The Pogues – If I Should Fall From Grace with God (1988) The only thing wrong with this album is that the title song is too short. The extended 12-inch version on the Pogues box set solves this problem. Mentioning the highlights is like reading the track listing, but I’ll narrow it down to the absolute best. “Fairytale of New York” is my absolute favorite Christmas song and is just as powerful in August as it is in December. Hearing Kirsty MacColl and Shane MacGowan trade stanzas in the final verse always crushes me. This song’s all-time status was cemented in my soul when Bill Murray slurred his way through it with David Johansen and Jenny Lewis in his Christmas special.

There may be no finer tribute to the hope and heartbreak of the 19th century immigrants who traveled to the United States to start a new life than “Thousands are Sailing.” And that’s just side one. We’d better move on or I’ll be here all day.

Stiff Little Fingers – Greatest Hits Live in London (2017) The glory days of this Belfast-born punk band were long over when this live set came out. Although most of the material here pulls from the groups mighty four-album run in the late ‘70s and early ‘80s the fire on this inflammable material has dimmed. I really bought this album because it was marked down on a Black Friday sale and signed by the current musicians. As it’s the only SLF I currently own, it will be what I spin when I need to hear “Tin Soldiers” or “Suspect Device.” Oh, one more thing: “Alternative Ulster” makes a great alarm song on your phone. It’s hard not to want to kick the day’s butt after hearing that first thing.

Thin Lizzy – Jailbreak (1976) Yeah, this is the album with “The Boys are Back in Town,” the only song that classic rock radio deigns to circulate, but this is a solid slab of rock from start to finish. “Jailbreak” blows out the speakers like a lost AC/DC song. “Cowboy Song” starts off like a campfire ballad before Phil Lynott’s storytelling takes over and the guitars plug in. Can we talk about Lynott’s lyrics for a moment? “Emerald” reads like a preview to a great lost epic poem. The story in “Romeo and the Lonely Girl” is just as majestic as Mark Knopfler’s masterpiece “Romeo and Juliet.” All with those dual guitars that can sting like a scorpion out of nowhere. Thin Lizzy gets nowhere near the respect they deserve.

The Chieftains – 3 (1971)

Van Morrison and the Chieftains – Irish Heartbeat (1988) If you blindfolded me and played me any one of the Chieftains first half-dozen albums, I’m fairly confident I couldn’t tell them apart. The traditional Irish troupe expanded their sound when they started adding guest artists and gimmicks in the ‘90s. (The Chieftains play movie themes! The Chieftains go to Nashville!) There are many moments to savor on those albums, but I like the unvarnished simplicity of the jigs and reels on their initial run.

Ironically, it was the success of Irish Heartbeat that paved the way for these cross-genre exercises. I don’t begrudge the Chieftains for trying to reach a broader audience but to my ears they’ve never found a better partner than fellow Irishman Van Morrison. For proof, take a look at the group’s star-studded release Long Black Veil from 1995. Everyone from Sting to the Stones shows up, but Morrison steals the album with his own “Have I Told You Lately.” Irish Heartbeat brings out a playful side of Morrison rarely heard, particularly on “I’ll Tell Me Ma” and “Marie’s Wedding.” Hoist a pint and turn it up.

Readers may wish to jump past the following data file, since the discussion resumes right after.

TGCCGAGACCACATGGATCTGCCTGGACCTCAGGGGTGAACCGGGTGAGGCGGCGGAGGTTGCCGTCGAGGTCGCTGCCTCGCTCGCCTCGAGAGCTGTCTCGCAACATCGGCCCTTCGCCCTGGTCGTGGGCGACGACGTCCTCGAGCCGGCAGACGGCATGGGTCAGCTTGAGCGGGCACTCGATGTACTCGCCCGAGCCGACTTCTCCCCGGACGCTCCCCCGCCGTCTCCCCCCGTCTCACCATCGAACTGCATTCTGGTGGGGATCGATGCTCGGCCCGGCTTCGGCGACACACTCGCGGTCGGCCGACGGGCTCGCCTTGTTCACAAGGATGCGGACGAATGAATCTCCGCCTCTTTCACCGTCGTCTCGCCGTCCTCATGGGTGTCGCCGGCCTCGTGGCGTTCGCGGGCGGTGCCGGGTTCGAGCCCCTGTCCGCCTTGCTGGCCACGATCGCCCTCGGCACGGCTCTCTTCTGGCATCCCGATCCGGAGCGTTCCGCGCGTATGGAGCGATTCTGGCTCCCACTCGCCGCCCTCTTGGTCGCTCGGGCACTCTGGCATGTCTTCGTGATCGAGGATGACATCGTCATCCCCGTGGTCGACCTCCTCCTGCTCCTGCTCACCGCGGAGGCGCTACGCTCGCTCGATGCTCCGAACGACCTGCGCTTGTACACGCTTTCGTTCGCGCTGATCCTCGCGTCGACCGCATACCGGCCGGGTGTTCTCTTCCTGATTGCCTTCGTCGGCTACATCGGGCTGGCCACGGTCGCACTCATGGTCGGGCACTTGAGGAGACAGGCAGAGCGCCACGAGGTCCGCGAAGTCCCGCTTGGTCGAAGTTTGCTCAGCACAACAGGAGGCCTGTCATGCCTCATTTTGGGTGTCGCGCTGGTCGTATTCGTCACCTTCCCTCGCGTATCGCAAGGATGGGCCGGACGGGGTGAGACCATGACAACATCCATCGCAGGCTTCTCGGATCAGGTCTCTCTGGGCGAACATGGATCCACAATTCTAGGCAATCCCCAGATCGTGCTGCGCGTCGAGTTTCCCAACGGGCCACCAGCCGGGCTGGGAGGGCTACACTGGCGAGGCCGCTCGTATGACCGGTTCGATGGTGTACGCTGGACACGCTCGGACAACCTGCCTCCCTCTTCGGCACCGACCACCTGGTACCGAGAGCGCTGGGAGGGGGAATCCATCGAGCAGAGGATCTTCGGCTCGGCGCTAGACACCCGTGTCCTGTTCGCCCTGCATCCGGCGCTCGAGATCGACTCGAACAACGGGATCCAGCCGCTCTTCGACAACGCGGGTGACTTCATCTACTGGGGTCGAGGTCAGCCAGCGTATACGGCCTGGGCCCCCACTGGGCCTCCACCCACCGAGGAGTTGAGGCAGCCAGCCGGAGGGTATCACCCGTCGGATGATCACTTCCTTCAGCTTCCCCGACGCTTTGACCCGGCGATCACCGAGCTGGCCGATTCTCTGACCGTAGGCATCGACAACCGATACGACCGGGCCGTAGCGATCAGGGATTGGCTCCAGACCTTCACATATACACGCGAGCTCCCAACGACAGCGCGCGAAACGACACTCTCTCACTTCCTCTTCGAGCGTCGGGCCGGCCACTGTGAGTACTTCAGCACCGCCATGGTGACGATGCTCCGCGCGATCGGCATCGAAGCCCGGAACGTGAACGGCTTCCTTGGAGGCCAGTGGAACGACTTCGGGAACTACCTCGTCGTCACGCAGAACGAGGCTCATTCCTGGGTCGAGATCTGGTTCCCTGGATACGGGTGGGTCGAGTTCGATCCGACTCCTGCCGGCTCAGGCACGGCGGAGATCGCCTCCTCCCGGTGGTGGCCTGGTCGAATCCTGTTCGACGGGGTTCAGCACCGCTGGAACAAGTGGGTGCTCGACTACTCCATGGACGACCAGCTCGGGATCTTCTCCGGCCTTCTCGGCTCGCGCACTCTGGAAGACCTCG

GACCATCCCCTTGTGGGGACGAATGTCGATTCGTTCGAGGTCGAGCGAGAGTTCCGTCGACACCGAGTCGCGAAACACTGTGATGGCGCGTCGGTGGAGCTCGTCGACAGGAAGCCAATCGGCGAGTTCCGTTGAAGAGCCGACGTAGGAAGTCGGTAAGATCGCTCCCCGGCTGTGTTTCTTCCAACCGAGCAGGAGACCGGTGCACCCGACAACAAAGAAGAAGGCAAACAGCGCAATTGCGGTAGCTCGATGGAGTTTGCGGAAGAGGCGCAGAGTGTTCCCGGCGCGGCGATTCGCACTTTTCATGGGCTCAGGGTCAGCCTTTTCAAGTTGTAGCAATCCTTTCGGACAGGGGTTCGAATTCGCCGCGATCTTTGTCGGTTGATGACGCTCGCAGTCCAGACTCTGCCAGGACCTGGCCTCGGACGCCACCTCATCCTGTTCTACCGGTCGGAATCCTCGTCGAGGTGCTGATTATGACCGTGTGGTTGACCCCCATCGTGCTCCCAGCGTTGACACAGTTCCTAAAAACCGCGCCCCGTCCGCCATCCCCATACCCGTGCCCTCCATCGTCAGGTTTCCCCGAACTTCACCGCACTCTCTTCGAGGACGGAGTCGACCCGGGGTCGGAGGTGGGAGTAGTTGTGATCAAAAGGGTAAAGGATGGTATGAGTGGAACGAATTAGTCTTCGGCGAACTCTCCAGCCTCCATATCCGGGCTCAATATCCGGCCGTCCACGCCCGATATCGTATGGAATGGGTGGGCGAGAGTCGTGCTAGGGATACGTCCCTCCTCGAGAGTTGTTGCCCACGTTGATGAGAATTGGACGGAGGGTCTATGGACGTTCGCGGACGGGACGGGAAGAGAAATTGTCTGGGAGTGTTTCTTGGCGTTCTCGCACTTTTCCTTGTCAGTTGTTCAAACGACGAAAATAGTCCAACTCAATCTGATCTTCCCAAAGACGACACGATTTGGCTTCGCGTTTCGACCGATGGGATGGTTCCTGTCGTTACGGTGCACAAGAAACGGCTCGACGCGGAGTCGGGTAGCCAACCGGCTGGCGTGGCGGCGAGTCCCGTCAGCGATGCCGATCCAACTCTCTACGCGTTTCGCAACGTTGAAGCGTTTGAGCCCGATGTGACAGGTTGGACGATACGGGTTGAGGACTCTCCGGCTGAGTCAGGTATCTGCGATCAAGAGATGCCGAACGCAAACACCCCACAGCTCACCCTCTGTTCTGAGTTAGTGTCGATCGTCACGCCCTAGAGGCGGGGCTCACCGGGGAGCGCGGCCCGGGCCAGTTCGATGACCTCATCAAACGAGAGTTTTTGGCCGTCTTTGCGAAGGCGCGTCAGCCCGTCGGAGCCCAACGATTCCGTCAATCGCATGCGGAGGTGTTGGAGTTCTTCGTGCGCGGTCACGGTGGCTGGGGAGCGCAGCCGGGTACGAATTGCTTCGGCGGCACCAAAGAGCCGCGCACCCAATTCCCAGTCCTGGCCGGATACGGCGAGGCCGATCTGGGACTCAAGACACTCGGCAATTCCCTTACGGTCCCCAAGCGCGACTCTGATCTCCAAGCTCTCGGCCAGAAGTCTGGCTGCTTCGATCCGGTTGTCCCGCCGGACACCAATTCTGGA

Dropkick Murphys – The Meanest of Times (2007) Irish by way of Boston, the Dropkick Murphys combine the traditional feel of the Chieftains with Thin Lizzy’s hard rock and Stiff Little Finger’s punk attitude. When I played this album in the morning my son announced that he didn’t like it and left the room. That evening he was captivated by the Murphys’ live performance online. I tried to tell him they were the same band from earlier, but he didn’t believe me. I guess some things need to be seen to be believed. (By the way, streaming this concert was a brilliant idea and really seems to be taking off while all of us are stuck at home. According to the counter in the corner, 128,000 people were watching live. That’s a far bigger crowd than they ever could have hoped to reach by playing a St. Patrick’s Day show in Beantown.)

Flogging Molly – Within a Mile of Home (2004) It’s hard to imagine a Dropkick Murphys fan not liking Flogging Molly as well. Molly are slightly less hardcore than the Murphys on record but both acts generate a considerable mosh pit in concert. I found Within a Mile of Home at a ridiculously cheap price on CD shortly after its release. Seeing Lucinda Williams was featured on one track, I picked it up. A couple years later, I found Whiskey on a Sunday, the follow-up EP/DVD under the same circumstances. Watching those live performances convinced me I absolutely had to see this band in concert. While Within a Mile from Home is the only Molly vinyl I own, I’ve seen them a handful of times in person and never been disappointed.

U2 – Boy (1980) If it is possible to think about this divisive Irish quartet without the hype, bombasity and preening it has accumulated over the years, then Boy is it. With the exception of opening track “I Will Follow,” the rest of the album has been excluded from setlists and compilations (although some songs have gradually crept back onstage). The menacing “An Cat Dubh” almost sounds like an anthemic early Cure outtake (with glockenspiel!) that slides into The Edge’s wonderful guitar textures of “Into the Heart.” (Along with Bono’s earnest vocals. U2 were never not-earnest.) There aren’t many hints of The Joshua Tree or Achtung Baby here, yet all the essential elements of those albums are present. Sometimes spending time with the boy is more revelatory than hanging out with the man.